The prey’s scent – volatile organic compound mediated interactions between soil bacteria and their protist predators

K. Schulz-Bohm (Corresponding author), S. Geisen, E.R.J. Wubs, C. Song, W. De Boer, P.V. Garbeva

Research output: Contribution to journal/periodicalArticleScientificpeer-review

31 Downloads (Pure)

Abstract

Protists are major predators of bacteria in soils. However, it remains unknown how protists sense their prey in this highly complex environment. Here, we investigated whether volatile organic compounds (VOCs) of six phylogenetic distinct soil bacteria affect the performance of three different soil protists and how that relates to direct feeding interactions. We observed that most bacteria affected protist activity by VOCs. However, the response of protists to the VOCs was strongly dependent on both the bacterial and protist interacting partner. Stimulation of protist activity by volatiles and in direct trophic interaction assays often coincided, suggesting that VOCs serve as signals for protists to sense suitable prey. Furthermore, bacterial terpene synthase mutants lost the ability to affect protists, indicating that terpenes represent key components of VOC-mediated communication. Overall, we demonstrate that volatiles are directly involved in protist−bacterial predator−prey interactions.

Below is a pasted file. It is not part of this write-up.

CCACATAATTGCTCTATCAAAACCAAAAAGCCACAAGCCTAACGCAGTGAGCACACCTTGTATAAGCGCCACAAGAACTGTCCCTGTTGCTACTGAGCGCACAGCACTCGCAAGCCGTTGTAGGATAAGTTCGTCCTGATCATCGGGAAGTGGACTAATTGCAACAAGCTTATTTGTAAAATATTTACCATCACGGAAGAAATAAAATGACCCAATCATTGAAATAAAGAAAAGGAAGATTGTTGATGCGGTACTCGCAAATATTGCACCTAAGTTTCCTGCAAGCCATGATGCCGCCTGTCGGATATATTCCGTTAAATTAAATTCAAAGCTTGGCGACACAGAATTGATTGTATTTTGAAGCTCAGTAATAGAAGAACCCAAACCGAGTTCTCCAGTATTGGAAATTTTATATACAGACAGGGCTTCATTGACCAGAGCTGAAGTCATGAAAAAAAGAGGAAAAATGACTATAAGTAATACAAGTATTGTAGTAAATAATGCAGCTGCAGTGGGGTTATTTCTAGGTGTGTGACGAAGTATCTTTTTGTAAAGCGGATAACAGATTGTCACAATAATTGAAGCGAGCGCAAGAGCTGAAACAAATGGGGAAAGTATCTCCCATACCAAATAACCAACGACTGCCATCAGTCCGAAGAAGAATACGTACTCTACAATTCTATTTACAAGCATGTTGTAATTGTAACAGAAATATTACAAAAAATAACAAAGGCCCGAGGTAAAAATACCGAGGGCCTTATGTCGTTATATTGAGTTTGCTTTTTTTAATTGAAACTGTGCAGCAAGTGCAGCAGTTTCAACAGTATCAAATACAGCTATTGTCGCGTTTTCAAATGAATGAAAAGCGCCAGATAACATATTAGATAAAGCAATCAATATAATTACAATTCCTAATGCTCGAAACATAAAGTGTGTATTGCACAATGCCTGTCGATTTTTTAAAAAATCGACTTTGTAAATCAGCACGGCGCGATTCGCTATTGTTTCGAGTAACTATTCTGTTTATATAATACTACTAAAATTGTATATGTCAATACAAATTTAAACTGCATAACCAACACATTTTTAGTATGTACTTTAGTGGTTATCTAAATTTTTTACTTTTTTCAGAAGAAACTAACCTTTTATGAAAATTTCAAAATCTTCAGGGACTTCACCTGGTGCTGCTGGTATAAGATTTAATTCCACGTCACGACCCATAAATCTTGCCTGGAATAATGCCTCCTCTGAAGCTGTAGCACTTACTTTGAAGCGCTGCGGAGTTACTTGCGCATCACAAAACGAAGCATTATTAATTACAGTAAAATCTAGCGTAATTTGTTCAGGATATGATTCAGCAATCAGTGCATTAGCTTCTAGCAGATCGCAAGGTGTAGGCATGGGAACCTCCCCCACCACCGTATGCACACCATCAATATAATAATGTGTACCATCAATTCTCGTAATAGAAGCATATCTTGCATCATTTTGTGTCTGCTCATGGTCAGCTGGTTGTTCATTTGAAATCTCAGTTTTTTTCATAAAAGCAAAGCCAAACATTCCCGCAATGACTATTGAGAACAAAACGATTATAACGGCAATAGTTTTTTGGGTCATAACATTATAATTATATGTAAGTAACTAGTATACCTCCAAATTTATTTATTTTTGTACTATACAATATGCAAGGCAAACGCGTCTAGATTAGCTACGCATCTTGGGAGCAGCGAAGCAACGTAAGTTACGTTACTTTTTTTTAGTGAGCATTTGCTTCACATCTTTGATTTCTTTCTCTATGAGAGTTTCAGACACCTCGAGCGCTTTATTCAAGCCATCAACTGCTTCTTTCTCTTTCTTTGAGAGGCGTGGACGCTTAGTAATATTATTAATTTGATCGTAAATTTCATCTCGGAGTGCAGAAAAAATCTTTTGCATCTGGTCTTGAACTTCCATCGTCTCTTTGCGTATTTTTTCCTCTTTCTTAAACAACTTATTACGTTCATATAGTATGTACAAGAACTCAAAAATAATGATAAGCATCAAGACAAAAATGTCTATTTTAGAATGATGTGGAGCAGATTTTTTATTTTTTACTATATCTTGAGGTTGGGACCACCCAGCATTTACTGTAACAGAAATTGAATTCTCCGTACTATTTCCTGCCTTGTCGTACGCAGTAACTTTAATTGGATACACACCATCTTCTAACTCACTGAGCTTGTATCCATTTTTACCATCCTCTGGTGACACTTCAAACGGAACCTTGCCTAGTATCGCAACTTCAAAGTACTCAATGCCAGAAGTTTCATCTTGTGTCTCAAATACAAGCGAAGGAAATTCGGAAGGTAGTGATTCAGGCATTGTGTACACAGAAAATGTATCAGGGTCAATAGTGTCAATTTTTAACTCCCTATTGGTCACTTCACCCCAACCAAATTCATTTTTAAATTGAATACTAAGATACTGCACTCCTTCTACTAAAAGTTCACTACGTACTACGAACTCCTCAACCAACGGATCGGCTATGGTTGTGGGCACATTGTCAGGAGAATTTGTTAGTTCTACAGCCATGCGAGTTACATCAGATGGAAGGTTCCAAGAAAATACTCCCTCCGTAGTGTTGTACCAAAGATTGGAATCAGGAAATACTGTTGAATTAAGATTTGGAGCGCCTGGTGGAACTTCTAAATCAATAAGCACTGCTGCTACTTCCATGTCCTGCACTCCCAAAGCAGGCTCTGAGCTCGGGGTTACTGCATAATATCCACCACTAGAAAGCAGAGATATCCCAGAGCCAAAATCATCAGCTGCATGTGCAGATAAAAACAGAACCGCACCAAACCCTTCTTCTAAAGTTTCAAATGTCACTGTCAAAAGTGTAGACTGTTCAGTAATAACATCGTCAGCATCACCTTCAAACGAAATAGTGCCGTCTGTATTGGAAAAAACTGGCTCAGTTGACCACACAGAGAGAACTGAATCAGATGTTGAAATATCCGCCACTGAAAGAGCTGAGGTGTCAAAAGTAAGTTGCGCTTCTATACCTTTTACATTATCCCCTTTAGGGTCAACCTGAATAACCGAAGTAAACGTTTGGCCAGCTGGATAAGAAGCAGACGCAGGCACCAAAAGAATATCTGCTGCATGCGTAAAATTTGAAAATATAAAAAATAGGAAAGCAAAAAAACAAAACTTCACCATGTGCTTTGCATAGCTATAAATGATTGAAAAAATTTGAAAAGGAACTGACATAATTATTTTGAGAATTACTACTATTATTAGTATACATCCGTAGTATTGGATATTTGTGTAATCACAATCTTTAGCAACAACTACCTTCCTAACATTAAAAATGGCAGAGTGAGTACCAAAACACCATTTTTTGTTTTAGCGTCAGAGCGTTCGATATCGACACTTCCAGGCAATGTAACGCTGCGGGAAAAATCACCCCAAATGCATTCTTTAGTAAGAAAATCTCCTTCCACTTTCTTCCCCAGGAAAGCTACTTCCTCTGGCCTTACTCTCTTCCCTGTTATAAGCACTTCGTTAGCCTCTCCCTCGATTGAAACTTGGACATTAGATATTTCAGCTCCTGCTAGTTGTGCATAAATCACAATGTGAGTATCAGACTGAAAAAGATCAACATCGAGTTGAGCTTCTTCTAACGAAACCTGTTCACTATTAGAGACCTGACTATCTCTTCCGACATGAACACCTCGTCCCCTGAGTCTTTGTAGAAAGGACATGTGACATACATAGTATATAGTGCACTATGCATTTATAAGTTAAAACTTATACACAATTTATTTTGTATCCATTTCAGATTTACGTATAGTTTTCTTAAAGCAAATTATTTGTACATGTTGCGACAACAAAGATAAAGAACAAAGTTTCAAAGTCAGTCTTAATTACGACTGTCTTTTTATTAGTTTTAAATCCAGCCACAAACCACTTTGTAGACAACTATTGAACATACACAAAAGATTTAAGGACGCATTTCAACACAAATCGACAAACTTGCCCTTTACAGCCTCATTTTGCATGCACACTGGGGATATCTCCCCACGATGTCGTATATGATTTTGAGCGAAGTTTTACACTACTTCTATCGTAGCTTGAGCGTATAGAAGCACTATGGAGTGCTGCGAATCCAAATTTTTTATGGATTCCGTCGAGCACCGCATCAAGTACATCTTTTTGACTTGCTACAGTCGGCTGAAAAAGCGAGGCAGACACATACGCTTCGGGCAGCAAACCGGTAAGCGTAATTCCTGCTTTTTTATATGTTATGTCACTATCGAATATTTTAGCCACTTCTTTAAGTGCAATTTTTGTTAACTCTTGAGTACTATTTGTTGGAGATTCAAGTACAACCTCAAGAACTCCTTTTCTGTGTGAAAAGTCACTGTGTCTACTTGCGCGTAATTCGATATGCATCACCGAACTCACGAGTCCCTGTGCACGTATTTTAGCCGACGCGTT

Original languageEnglish
Pages (from-to)817-820
JournalISME Journal
Volume11
Early online date02 Dec 2016
DOIs
Publication statusPublished - 2017

Keywords

  • NIOO

Fingerprint Dive into the research topics of 'The prey’s scent – volatile organic compound mediated interactions between soil bacteria and their protist predators'. Together they form a unique fingerprint.

  • Cite this